Al-Shaikh said the feeling among businesses was against increasing rates the past two years. Some worried a hike will hurt tourism and offend business travelers.

Mohamed Moustafa, owner of Universal Taxi Cab, formally requested the rate increase, and the advisory board voted unanimously this month to consider it.

With about 70 taxis, Moustafa runs one of the area's largest company-owned fleets. He'd like to see a 50 percent rate increase, which would push a ride to the airport from uptown to $30 from $20. The per-mile rate for metered fares would increase to $3 from $2.

That would bring Charlotte more in line with other large cities, he said.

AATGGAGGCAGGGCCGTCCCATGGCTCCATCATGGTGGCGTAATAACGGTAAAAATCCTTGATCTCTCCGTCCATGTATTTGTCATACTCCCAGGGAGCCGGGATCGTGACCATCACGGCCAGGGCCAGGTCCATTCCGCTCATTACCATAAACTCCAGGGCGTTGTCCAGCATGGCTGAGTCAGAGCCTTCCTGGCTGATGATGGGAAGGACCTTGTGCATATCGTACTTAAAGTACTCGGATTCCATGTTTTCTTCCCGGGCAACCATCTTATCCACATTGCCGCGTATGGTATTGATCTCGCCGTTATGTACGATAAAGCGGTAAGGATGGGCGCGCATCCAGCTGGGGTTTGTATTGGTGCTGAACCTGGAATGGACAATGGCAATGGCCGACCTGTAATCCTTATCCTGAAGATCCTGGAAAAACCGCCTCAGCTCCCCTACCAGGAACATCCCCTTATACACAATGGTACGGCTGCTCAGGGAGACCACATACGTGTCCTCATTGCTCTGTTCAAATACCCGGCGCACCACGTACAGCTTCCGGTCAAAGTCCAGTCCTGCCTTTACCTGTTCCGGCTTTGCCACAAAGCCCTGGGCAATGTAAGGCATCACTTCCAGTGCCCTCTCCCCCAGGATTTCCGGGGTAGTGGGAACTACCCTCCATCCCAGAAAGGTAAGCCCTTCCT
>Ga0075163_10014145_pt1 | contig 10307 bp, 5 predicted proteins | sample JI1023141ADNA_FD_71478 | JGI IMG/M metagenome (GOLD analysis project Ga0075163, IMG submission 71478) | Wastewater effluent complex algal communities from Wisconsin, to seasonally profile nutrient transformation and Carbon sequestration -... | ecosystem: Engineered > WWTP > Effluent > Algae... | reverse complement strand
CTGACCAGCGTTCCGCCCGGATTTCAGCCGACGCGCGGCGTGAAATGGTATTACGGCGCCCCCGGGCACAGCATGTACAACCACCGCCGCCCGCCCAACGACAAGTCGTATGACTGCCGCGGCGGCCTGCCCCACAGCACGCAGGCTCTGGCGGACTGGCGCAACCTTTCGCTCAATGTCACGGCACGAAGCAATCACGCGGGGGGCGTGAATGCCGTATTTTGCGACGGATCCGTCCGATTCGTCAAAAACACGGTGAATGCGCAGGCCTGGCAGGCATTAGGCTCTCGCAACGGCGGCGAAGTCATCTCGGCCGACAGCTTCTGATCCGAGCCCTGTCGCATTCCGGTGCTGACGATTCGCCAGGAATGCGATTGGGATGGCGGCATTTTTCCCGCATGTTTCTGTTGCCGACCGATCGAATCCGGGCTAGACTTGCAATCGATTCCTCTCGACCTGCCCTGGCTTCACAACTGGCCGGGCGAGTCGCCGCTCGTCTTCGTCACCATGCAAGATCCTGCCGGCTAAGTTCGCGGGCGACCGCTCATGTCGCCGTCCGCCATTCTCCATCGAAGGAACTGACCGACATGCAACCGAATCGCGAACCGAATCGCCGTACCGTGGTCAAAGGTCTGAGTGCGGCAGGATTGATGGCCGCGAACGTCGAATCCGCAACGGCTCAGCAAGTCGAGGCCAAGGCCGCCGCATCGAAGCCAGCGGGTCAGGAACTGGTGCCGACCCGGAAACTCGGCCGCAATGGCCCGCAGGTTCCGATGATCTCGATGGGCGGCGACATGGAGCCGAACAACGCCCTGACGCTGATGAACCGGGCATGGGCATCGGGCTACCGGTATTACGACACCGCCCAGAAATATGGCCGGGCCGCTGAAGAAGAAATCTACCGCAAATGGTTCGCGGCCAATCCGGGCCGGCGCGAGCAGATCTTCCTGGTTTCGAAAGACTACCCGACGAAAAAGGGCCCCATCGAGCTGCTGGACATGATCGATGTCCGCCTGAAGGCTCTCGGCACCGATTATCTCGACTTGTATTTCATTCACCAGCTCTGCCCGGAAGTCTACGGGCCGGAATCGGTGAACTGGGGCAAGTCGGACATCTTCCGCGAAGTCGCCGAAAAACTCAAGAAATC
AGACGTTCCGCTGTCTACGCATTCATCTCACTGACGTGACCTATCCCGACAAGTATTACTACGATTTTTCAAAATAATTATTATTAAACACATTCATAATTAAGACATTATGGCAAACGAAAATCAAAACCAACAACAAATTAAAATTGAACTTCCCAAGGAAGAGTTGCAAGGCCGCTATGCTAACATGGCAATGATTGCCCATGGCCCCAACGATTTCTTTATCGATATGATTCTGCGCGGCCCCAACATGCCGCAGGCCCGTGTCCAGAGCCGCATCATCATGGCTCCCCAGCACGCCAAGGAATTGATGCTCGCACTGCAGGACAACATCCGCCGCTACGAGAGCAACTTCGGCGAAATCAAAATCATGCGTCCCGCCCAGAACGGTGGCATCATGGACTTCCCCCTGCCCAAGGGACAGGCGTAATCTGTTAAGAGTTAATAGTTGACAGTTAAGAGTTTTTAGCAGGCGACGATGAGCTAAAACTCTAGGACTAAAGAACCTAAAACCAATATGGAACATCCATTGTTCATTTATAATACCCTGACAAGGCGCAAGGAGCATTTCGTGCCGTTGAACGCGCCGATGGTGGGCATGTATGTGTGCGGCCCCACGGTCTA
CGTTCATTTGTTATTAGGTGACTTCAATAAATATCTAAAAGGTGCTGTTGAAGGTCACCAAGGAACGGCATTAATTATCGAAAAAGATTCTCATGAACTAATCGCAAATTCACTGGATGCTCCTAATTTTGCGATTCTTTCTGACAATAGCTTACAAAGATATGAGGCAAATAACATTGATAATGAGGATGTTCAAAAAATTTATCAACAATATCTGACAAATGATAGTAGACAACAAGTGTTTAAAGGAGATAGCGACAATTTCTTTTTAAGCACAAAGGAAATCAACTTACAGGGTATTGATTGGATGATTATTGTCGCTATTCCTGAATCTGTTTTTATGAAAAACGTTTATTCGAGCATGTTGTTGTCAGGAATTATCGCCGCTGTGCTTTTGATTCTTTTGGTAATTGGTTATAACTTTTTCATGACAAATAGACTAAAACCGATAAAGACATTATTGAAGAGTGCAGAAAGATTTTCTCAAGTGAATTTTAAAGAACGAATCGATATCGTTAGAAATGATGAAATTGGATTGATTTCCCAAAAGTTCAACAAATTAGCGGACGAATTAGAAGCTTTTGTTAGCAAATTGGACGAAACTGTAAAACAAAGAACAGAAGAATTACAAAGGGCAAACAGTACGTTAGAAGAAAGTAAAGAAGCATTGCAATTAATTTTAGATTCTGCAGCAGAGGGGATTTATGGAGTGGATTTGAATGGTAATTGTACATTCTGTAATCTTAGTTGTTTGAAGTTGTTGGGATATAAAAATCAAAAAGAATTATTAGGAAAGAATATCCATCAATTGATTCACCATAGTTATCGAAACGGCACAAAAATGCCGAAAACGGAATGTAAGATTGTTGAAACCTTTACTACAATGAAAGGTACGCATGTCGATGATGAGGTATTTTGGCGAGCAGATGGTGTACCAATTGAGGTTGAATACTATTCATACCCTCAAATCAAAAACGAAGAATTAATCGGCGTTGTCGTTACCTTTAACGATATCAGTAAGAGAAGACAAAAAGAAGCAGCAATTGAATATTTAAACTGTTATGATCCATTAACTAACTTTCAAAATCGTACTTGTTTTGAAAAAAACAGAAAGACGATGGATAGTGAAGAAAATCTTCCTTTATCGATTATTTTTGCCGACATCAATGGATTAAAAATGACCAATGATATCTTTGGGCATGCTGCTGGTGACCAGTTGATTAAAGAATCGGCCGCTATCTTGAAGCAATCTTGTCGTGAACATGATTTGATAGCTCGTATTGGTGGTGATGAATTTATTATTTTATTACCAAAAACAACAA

Moustafa charges his drivers $70 a day to rent one of his taxis. The drivers also pay for gas and keep whatever fares they collect. Lately, there's not much left for them to take home. Moustafa said his best drivers are quitting because “no one wants to work for free.”

Universal last year had about $600,000 in revenue, down from $1.2 million eight years ago, he said. Moustafa blames the decline on fewer drivers renting cars.

Javed Kashmir, who owns King and Royal cab companies, said helping drivers who can't meet their expenses has eaten into his profits. He supports a rate increase but worries about its impact on business.

“We're going to lose customers,” he said. “But gas is killing everyone.”

Ahmed Katta, a 50-year-old driver who moved here from Sierra Leone in West Africa 10 years ago, said he makes 50 percent to 70 percent less than he did in 2005. And it's not just gas prices, he said. All expenses for drivers have increased: Insurance was $1,000 five years ago, now it's $3,000, he said.